Spruell reignites state gun debate
Sheriff tells of governor apology
On social media and talk radio, Montezuma County Sheriff Dennis Spruell has fired off at Gov. John Hickenlooper over remarks he made last week at the Colorado Sheriffs Association in connection to two gun laws passed last year.
On his Facebook page, Spruell posted from the CSA’s biannual conference in Aspen on Friday, June 13, that Hickenlooper apologized for not listening to sheriffs before passing the Democrat-backed gun legislation in 2013. According to Spruell’s post, Hickenlooper also said he failed to research the legislation until after it was passed, and didn’t realize the restrictions would cause such controversy.
By Monday, Spruell had reignited tens of thousands of pro-gun advocates and was the star of a conservative radio program broadcast from Weld County. Some 90,000 people viewed Spruell’s Facebook post, and more than 500 people left comments.
“I think the governor has a lot of explaining to do,” Spruell said Monday on the Amy Oliver Show.
During the interview, Spruell said Hickenlooper repeatedly apologized to sheriffs for his handling of the legislation. Spruell said the governor also told sheriffs that he didn’t know law enforcement wanted to meet with him before passing the legislation.
Hickenlooper spokesman Eric Brown told The Denver Post that Spruell’s Facebook post misquoted Hickenlooper.
Amy Oliver, host of KFKA’s weekday news talk show, is married to Weld County Sheriff John Cooke. Cooke is one of 10 term-limited sheriffs remaining as litigants in a suit against Hickenlooper for signing the 2013 law. The 9th Circuit Court of Appeals is expected to rule on the case this summer.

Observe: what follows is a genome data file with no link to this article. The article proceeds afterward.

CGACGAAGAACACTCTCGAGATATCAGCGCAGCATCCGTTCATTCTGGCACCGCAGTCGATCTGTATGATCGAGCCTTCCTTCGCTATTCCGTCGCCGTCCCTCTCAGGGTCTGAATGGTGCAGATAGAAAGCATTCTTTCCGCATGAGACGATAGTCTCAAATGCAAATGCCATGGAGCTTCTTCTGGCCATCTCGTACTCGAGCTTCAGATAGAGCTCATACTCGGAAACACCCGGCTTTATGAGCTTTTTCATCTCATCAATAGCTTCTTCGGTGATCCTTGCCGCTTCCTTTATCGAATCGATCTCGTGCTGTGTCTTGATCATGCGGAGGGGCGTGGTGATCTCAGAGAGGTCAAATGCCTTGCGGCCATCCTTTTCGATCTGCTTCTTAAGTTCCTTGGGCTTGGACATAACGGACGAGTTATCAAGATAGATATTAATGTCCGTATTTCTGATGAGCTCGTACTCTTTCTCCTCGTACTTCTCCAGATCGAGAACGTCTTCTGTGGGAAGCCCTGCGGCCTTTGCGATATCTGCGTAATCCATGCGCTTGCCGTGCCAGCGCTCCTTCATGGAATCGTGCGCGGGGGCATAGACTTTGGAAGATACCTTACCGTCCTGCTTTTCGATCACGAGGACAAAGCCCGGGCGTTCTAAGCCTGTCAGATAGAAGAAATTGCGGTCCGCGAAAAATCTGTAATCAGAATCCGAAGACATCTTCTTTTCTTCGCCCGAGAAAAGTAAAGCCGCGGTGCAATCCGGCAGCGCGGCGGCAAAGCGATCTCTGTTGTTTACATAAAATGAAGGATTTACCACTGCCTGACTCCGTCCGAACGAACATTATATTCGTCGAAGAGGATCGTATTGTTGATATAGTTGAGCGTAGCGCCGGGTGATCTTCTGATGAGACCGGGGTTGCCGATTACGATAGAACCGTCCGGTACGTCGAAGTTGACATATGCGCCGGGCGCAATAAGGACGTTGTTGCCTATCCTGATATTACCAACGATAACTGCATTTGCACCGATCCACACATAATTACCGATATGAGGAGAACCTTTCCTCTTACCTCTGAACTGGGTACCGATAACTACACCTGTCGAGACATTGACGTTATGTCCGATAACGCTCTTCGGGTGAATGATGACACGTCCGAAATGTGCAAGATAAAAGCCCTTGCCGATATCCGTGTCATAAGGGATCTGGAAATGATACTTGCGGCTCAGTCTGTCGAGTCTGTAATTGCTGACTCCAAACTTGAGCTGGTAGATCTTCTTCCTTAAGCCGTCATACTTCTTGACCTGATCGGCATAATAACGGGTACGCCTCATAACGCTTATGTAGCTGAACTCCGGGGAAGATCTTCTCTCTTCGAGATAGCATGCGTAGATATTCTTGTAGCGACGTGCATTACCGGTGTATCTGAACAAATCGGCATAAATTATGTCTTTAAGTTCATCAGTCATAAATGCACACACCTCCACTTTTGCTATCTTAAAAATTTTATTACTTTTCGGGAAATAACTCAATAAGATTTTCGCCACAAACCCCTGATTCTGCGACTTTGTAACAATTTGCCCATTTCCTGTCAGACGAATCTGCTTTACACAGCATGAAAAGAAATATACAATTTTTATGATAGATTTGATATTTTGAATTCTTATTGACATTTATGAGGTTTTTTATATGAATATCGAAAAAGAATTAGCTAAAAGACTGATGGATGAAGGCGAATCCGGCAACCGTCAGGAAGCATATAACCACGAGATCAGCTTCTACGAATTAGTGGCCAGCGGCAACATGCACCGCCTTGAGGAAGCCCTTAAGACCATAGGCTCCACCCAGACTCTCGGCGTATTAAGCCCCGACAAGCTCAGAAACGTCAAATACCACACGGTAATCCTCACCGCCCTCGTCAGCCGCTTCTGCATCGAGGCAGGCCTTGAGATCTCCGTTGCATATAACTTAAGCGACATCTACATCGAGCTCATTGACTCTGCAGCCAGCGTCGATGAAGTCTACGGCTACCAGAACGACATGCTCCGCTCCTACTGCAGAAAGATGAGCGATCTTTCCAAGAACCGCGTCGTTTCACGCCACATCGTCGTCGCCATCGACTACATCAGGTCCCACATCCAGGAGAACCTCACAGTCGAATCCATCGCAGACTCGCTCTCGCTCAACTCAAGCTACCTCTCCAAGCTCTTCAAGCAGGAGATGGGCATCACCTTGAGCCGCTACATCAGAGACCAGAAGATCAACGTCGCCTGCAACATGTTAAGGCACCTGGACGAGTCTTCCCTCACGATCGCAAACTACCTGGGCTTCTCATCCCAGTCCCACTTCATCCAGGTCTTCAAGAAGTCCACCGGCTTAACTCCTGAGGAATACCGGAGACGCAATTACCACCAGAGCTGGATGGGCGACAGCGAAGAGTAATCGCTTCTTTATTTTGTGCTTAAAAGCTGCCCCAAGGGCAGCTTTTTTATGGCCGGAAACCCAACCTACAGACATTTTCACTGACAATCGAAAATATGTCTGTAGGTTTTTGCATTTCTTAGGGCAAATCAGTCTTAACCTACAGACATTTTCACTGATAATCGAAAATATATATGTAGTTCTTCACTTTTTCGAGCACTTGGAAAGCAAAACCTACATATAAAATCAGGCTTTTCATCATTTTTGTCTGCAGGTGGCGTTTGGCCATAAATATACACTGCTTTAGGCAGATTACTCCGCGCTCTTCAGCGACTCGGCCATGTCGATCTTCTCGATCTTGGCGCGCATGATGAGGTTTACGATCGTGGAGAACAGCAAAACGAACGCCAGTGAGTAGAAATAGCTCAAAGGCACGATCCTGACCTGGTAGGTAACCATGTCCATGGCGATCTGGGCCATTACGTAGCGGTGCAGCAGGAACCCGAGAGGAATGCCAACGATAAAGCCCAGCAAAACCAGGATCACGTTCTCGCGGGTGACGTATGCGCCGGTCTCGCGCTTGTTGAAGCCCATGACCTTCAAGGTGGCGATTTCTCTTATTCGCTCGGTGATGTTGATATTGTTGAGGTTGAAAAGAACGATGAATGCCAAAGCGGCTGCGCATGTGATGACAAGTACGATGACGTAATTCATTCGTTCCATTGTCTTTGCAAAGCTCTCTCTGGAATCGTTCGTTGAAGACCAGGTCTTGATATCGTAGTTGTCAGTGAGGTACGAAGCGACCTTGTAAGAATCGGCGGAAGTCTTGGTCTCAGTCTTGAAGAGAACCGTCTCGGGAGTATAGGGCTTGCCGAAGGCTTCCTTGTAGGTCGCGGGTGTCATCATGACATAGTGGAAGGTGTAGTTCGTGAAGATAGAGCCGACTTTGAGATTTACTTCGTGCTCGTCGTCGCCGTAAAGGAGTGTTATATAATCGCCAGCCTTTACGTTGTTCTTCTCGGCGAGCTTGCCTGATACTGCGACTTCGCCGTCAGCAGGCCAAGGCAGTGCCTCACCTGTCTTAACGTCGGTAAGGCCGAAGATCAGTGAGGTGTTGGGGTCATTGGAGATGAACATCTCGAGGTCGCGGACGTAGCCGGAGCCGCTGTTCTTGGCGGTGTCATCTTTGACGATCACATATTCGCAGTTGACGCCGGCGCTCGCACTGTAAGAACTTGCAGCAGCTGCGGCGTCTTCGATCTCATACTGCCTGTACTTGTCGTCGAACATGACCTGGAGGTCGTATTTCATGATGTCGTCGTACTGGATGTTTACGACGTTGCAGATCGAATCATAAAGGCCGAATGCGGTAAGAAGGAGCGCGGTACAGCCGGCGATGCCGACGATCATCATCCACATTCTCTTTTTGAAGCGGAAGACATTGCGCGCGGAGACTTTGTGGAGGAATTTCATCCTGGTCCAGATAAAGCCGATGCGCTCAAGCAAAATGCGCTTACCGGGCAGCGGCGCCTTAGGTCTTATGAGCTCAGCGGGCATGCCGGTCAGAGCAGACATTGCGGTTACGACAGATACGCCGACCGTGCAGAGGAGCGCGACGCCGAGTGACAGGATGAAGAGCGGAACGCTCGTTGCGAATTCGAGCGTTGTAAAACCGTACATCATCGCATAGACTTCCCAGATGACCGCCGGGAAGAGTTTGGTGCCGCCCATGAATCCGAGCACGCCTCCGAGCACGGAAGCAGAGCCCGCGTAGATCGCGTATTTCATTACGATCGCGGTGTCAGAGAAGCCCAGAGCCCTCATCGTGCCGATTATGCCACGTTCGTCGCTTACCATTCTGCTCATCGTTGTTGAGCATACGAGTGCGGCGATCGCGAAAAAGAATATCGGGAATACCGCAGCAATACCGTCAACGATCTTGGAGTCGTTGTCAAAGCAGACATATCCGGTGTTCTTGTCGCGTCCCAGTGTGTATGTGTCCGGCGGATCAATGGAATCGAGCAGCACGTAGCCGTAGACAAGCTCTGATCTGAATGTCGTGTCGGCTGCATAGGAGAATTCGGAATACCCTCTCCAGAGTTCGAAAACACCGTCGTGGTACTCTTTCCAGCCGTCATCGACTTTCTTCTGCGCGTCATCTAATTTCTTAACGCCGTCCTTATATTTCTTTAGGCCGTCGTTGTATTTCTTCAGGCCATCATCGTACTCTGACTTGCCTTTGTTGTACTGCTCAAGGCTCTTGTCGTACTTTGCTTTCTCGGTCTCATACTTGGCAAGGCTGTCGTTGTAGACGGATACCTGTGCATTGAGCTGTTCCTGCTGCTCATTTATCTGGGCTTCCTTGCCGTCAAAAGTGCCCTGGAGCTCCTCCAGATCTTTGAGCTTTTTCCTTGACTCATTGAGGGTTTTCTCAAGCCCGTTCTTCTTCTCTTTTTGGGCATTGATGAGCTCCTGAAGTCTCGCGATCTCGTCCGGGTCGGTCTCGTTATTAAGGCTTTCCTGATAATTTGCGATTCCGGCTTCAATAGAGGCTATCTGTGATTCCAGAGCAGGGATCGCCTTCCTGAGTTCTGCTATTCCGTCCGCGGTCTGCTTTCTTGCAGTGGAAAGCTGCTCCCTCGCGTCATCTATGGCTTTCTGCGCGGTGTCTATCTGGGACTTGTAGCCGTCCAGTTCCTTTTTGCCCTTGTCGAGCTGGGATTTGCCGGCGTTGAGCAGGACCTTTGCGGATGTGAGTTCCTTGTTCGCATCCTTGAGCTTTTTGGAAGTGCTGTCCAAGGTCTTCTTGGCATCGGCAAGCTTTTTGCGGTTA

Eight months after a gunman killed 12 and injured 58 at an Aurora theater, Hickenlooper signed two laws that expanded background checks to private sales and banned magazines with more than 15 rounds.
Fifty-five of Colorado’s 62 elected sheriffs, including Spruell, initially filed suit against Hickenlooper, but a federal judge ruled they didn’t have standing to sue in their official capacity.
The Cortez Journal emailed Spuell seeking comment on several questions. Spruell stated he would only reply by posting on his Facebook page, which he did on Wednesday.
During the radio interview on Monday, Spruell said he opted to post Hickenlooper’s remarks on Facebook, saying his “very liberal” hometown newspaper would never report the story. Spruell declined to cite examples of liberal bias when asked.
“My opinion is The Cortez Journal is biased and liberal in their reporting,” Spruell replied. “I will let the readers decide for themselves.”
Questioned how he would respond to critics that his Facebook post and radio interview were politically motivated, Spruell said his post “was necessary to inform the citizens of Montezuma County.”
“To construe it as a political ploy is something that could be expected from (the Journal),” Spruell said. “As the sheriff, I have an obligation to report to my constituents. Political year or not, I would have posted that information.”
Steve Nowlin, who received the GOP nod from Montezuma County caucus voters this year, is challenging Spruell in his bid for a second term in office. The deadline to cast a ballot in the Republican primary is June 24. Nowlin didn’t respond to an email from the Journal seeking comment.
The Journal also asked Spruell to describe the 2013 gun laws from his perspective. He offered a recap of the meeting with the governor instead.
The Journal also requested if Spruell could identify “sensible or reasonable gun restrictions that could be passed without infringing on the Second Amendment.”
“If I hear of a law that will benefit the citizens without infringing on the Second Amendment, I would be open-minded; however, the Second Amendment is pretty clear,” he said. “A well-regulated militia, being necessary to the security of a free state, the right of the people to keep and bear arms, shall not be infringed.”